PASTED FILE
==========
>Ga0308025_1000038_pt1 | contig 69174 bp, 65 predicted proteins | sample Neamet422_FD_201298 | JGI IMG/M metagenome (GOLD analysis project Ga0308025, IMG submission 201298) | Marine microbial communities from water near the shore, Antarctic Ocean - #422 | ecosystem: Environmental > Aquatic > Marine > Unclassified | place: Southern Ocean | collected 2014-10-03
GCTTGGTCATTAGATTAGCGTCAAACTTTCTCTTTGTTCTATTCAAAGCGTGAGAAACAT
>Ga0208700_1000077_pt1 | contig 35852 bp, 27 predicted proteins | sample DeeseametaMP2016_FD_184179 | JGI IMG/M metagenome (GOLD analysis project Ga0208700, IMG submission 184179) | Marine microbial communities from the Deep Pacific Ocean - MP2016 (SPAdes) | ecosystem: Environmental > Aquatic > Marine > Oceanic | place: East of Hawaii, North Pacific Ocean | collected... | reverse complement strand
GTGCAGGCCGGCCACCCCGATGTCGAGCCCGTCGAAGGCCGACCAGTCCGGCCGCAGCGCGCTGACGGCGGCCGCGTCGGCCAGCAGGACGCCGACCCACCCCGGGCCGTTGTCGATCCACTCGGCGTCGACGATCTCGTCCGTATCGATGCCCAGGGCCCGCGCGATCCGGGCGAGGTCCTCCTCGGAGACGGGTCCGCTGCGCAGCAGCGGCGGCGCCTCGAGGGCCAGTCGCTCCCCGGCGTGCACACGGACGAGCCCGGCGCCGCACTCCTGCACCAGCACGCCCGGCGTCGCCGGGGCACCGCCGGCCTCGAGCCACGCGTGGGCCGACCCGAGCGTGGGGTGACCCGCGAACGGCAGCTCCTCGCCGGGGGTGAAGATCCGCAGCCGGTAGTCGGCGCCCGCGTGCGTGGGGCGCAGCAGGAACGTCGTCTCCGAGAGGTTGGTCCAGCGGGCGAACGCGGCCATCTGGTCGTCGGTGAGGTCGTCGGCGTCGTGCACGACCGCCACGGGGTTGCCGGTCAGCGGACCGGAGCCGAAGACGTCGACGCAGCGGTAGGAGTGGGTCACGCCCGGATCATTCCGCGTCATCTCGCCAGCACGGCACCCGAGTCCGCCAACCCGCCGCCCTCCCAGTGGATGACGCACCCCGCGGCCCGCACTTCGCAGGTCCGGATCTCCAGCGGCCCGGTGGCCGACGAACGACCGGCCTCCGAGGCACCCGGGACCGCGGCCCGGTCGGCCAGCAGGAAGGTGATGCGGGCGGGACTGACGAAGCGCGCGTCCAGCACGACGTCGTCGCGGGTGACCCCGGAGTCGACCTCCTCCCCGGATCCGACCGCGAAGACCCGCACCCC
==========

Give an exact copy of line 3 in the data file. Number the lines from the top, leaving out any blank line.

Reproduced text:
>Ga0208700_1000077_pt1 | contig 35852 bp, 27 predicted proteins | sample DeeseametaMP2016_FD_184179 | JGI IMG/M metagenome (GOLD analysis project Ga0208700, IMG submission 184179) | Marine microbial communities from the Deep Pacific Ocean - MP2016 (SPAdes) | ecosystem: Environmental > Aquatic > Marine > Oceanic | place: East of Hawaii, North Pacific Ocean | collected... | reverse complement strand